- How to quantify the evidence for the absence of a correlation
- Behavior Research Methods
- Volume | Issue number
- 48 | 2
- Pages (from-to)
- Document type
- Faculty of Social and Behavioural Sciences (FMG)
- Psychology Research Institute (PsyRes)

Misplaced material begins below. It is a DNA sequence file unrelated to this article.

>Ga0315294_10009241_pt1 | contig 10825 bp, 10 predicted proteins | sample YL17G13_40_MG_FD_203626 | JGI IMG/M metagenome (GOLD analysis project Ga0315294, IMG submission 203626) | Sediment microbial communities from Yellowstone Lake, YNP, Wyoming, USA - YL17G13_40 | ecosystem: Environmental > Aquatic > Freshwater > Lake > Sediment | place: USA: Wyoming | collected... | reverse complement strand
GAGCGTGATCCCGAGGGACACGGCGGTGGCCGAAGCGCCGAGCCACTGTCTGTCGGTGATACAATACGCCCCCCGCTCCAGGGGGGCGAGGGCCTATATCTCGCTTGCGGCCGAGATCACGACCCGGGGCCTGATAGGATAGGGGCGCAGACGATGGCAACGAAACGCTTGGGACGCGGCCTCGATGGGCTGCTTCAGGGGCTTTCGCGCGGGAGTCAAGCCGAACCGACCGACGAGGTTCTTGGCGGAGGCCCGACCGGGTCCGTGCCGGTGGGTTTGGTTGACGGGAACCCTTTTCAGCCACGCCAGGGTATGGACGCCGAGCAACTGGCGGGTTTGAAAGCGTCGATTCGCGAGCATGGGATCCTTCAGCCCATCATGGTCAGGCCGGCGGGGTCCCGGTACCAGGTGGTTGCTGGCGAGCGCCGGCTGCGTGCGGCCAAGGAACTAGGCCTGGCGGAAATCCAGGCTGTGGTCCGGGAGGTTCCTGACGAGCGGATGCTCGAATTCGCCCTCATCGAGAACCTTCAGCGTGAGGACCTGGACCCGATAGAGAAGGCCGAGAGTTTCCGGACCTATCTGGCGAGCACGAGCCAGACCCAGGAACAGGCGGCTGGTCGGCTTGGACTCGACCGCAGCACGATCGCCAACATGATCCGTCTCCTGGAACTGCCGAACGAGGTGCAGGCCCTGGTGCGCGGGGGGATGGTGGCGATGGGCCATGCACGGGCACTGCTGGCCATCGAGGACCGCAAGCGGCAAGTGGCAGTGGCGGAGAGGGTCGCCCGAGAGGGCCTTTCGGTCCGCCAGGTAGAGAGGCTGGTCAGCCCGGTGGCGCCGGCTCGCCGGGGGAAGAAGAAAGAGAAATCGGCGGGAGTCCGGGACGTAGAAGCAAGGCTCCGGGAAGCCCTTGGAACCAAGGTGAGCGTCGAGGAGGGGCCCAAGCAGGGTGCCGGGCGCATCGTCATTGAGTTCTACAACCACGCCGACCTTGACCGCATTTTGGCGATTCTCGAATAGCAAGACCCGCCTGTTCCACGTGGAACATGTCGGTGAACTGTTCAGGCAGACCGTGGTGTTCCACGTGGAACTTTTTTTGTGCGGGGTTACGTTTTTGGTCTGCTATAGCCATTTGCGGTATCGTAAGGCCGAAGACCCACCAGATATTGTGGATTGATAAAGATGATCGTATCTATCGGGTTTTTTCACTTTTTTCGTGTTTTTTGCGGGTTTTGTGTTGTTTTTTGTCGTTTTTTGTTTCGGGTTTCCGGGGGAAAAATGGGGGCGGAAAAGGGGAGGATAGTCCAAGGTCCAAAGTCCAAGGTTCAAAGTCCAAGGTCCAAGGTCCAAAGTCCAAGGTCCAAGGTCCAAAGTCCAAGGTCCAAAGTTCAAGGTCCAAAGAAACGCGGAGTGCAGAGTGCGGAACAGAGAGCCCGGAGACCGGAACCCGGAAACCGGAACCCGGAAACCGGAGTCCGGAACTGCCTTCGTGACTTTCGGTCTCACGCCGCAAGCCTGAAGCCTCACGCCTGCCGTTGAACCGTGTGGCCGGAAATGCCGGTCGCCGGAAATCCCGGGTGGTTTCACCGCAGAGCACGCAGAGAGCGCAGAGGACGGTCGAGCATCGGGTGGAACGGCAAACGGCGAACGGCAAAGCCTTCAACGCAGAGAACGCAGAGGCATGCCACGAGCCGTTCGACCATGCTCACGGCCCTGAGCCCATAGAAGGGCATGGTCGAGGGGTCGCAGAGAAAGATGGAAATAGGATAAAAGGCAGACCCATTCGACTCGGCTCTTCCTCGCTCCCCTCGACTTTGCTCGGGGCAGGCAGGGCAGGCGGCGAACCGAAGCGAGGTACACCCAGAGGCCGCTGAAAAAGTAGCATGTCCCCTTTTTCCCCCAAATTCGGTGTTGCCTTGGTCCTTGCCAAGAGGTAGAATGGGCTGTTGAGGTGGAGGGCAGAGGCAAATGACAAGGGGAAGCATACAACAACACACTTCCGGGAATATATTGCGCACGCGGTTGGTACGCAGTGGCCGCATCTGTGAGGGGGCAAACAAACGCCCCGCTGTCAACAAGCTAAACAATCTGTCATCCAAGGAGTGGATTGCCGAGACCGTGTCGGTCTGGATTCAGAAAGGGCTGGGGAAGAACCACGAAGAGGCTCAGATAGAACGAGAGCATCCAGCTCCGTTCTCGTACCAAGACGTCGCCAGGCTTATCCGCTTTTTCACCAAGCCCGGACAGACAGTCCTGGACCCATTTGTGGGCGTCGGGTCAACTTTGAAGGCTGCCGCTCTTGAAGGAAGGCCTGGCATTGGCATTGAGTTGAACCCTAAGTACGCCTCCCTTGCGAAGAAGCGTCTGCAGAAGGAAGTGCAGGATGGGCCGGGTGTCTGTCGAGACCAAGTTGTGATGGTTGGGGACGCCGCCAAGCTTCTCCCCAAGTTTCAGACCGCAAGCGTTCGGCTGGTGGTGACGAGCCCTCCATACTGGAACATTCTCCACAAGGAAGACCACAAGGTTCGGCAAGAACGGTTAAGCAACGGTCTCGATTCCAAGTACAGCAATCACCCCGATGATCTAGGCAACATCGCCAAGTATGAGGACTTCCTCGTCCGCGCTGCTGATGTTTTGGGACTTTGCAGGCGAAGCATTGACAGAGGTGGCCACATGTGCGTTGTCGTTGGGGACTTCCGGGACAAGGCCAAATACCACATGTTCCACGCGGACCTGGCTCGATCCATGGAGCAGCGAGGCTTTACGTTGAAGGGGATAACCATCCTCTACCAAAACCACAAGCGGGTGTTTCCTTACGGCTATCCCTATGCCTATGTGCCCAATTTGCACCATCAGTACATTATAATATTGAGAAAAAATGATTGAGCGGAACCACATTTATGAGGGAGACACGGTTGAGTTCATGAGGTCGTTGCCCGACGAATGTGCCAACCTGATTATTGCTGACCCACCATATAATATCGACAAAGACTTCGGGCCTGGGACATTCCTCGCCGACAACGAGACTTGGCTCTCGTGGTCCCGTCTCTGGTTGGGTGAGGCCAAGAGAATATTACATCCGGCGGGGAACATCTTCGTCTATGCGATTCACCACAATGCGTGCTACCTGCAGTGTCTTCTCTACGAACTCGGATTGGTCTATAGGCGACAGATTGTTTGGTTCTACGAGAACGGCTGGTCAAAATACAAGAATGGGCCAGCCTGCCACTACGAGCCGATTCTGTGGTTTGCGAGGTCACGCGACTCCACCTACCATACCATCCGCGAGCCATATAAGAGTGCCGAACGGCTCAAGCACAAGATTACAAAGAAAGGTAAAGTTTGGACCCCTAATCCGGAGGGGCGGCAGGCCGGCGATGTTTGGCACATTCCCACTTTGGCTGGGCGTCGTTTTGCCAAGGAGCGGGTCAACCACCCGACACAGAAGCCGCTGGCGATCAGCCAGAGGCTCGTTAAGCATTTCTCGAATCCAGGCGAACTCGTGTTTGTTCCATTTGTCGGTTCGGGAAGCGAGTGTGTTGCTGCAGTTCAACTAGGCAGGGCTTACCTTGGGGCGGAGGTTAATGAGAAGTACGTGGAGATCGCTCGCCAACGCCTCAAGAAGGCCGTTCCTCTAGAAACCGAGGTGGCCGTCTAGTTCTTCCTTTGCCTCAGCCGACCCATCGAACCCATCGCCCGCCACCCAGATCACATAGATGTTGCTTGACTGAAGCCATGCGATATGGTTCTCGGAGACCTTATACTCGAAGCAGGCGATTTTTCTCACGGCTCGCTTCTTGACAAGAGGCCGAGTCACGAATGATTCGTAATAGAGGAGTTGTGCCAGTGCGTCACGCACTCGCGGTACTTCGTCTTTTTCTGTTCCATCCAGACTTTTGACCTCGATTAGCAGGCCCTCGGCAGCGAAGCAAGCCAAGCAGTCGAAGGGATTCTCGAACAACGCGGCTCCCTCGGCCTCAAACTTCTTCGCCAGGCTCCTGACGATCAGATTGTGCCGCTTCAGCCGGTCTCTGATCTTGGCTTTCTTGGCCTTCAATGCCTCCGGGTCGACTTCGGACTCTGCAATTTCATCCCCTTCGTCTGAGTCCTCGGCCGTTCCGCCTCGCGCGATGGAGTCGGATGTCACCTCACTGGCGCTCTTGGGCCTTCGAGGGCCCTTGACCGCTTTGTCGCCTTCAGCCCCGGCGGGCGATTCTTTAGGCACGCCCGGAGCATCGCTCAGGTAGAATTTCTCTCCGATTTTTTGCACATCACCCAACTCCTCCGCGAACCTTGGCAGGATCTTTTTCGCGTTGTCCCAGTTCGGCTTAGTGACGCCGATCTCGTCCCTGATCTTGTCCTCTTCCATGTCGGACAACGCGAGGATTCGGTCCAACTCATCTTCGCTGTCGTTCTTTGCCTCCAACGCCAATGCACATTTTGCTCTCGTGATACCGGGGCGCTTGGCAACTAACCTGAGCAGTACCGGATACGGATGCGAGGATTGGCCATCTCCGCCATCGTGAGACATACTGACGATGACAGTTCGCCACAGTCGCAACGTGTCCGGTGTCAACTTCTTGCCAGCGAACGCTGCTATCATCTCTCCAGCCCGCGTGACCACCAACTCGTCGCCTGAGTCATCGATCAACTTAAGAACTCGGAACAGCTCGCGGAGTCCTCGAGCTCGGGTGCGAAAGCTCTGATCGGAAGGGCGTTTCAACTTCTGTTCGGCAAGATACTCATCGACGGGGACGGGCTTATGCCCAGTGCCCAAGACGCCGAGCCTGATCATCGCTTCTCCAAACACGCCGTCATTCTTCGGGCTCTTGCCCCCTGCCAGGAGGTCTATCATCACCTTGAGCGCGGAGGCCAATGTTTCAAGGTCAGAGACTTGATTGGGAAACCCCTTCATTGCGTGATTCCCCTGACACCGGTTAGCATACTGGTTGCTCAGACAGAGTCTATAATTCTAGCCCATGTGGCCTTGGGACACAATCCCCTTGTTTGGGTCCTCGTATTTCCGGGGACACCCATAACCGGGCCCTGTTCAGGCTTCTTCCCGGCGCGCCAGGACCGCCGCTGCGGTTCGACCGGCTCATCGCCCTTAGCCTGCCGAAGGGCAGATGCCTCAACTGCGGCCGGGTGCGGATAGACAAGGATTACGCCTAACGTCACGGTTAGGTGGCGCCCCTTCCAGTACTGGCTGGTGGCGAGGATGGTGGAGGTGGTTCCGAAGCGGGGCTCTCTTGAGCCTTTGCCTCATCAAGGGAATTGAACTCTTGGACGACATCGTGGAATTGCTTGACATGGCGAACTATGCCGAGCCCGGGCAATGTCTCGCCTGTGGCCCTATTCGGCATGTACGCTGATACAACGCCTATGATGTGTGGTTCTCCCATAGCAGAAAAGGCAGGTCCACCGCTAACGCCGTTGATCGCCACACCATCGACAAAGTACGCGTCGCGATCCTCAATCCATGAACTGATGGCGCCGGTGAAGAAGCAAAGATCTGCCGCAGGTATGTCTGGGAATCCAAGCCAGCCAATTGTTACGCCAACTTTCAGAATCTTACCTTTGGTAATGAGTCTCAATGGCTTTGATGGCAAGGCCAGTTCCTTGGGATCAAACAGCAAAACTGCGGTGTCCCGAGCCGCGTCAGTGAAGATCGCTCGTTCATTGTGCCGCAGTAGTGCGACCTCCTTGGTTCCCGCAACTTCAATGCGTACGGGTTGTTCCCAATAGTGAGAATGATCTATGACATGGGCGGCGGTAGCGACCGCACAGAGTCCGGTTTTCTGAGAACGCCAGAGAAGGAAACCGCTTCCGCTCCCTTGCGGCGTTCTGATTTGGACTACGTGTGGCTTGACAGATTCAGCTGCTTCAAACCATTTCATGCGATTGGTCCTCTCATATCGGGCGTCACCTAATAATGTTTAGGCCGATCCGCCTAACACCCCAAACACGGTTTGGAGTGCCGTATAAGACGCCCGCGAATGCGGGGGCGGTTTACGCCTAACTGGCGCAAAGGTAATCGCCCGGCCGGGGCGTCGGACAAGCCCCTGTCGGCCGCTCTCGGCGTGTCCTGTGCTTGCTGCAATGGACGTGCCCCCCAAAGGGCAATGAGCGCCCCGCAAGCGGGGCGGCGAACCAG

We present a suite of Bayes factor hypothesis tests that allow researchers to grade the decisiveness of the evidence that the data provide for the presence versus the absence of a correlation between two variables. For concreteness, we apply our methods to the recent work of Donnellan et al. (in press) who conducted nine replication studies with over 3,000 participants and failed to replicate the phenomenon that lonely people compensate for a lack of social warmth by taking warmer baths or showers. We show how the Bayes factor hypothesis test can quantify evidence in favor of the null hypothesis, and how the prior specification for the correlation coefficient can be used to define a broad range of tests that address complementary questions. Specifically, we show how the prior specification can be adjusted to create a two-sided test, a one-sided test, a sensitivity analysis, and a replication test.
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